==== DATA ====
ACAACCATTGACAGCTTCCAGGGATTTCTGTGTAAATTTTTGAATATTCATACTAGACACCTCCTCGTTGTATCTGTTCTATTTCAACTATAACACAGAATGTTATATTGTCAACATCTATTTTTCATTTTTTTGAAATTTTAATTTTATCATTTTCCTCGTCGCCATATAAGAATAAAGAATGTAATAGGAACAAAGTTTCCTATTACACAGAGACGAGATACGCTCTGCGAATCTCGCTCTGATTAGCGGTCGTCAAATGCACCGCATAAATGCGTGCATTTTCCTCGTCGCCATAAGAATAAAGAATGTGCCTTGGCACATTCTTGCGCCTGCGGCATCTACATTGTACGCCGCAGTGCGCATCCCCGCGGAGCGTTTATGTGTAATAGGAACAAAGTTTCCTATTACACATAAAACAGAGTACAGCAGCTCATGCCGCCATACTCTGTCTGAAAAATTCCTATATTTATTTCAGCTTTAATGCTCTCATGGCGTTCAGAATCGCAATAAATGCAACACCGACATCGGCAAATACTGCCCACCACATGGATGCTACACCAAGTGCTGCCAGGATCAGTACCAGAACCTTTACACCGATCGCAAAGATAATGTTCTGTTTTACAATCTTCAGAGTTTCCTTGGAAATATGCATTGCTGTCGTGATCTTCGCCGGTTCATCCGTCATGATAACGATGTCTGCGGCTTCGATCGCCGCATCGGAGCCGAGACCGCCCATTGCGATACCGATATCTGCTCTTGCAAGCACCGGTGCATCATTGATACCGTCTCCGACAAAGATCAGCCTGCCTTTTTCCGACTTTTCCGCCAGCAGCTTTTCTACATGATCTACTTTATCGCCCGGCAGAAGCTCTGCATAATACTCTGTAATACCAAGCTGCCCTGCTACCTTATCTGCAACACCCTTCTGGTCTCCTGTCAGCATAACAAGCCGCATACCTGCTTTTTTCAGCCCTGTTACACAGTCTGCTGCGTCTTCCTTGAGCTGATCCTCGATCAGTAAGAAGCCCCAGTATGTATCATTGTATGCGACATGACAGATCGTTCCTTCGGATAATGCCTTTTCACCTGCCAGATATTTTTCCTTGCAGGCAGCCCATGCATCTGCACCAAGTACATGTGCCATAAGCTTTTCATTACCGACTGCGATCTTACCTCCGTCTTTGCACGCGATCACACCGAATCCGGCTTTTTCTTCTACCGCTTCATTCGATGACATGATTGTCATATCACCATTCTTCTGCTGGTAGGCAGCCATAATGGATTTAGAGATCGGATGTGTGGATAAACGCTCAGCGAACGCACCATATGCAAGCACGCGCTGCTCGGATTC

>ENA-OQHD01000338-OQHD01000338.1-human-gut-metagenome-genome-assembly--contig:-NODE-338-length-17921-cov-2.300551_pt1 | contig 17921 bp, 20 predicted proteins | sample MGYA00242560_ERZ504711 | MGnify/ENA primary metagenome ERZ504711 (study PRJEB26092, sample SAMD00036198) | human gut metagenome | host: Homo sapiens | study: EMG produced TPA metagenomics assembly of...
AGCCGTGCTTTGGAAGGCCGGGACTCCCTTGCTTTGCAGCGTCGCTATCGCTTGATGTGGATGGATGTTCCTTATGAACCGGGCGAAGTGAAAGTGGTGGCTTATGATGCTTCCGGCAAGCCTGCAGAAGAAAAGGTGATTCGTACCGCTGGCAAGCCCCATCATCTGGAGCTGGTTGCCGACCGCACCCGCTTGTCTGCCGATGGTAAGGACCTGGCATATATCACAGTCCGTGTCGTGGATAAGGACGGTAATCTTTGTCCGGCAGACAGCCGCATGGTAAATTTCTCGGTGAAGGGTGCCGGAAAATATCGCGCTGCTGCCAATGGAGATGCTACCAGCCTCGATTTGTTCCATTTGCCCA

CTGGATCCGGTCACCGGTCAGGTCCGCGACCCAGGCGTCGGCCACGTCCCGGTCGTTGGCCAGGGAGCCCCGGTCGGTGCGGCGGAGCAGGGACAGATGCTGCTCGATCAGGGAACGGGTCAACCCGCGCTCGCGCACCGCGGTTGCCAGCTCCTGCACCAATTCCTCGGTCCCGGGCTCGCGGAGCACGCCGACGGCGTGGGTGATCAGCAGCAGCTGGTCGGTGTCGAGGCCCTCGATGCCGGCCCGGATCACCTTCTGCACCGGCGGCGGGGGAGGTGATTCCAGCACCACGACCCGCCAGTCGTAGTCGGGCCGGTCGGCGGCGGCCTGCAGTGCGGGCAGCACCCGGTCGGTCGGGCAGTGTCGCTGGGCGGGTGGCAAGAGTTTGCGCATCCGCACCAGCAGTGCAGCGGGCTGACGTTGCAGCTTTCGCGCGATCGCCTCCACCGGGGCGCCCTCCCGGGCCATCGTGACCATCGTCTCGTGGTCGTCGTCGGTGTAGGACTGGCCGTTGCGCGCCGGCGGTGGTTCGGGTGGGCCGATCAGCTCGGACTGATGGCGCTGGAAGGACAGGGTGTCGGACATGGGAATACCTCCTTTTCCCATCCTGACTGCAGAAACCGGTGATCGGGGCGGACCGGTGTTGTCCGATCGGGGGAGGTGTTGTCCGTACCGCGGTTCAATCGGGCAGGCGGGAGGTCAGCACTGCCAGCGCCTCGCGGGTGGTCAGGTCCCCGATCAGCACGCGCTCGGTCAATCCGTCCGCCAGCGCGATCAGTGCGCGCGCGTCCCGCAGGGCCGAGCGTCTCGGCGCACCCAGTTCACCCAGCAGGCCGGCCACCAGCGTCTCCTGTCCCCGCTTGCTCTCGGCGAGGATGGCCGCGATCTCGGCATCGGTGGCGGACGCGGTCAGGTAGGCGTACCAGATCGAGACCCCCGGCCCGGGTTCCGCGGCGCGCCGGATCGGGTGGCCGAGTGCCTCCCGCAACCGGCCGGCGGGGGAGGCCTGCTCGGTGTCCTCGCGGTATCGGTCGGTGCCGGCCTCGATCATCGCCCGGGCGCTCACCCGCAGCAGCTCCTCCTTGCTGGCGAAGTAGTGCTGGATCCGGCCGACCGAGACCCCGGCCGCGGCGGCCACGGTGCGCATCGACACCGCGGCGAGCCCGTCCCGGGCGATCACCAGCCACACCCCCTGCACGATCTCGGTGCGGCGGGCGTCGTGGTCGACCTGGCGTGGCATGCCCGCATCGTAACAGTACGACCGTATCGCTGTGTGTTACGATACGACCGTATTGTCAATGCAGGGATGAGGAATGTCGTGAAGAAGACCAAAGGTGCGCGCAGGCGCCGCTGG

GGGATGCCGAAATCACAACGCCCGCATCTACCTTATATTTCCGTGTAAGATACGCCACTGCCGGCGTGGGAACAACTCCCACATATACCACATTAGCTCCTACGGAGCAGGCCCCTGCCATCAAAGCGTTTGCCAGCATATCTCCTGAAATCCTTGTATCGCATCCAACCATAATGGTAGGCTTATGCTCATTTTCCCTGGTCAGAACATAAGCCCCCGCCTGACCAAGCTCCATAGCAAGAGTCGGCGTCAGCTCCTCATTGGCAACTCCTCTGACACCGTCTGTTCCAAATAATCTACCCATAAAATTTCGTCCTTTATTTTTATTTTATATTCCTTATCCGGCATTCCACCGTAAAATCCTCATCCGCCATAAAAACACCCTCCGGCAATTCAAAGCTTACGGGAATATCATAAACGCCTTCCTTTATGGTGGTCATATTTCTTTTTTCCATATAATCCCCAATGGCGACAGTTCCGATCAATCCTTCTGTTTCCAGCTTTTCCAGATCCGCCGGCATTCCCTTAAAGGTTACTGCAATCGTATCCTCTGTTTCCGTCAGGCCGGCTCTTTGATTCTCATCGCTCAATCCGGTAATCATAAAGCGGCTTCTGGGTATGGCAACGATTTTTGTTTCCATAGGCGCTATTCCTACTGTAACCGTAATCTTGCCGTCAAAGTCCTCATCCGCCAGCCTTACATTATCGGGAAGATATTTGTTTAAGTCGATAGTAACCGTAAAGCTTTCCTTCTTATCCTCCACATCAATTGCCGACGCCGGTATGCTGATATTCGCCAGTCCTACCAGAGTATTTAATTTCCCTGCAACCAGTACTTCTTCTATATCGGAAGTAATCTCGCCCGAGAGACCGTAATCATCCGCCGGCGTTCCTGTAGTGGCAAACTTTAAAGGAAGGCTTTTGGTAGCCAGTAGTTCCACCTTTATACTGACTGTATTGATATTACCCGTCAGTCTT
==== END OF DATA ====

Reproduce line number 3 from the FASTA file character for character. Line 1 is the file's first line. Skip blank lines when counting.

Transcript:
AGCCGTGCTTTGGAAGGCCGGGACTCCCTTGCTTTGCAGCGTCGCTATCGCTTGATGTGGATGGATGTTCCTTATGAACCGGGCGAAGTGAAAGTGGTGGCTTATGATGCTTCCGGCAAGCCTGCAGAAGAAAAGGTGATTCGTACCGCTGGCAAGCCCCATCATCTGGAGCTGGTTGCCGACCGCACCCGCTTGTCTGCCGATGGTAAGGACCTGGCATATATCACAGTCCGTGTCGTGGATAAGGACGGTAATCTTTGTCCGGCAGACAGCCGCATGGTAAATTTCTCGGTGAAGGGTGCCGGAAAATATCGCGCTGCTGCCAATGGAGATGCTACCAGCCTCGATTTGTTCCATTTGCCCA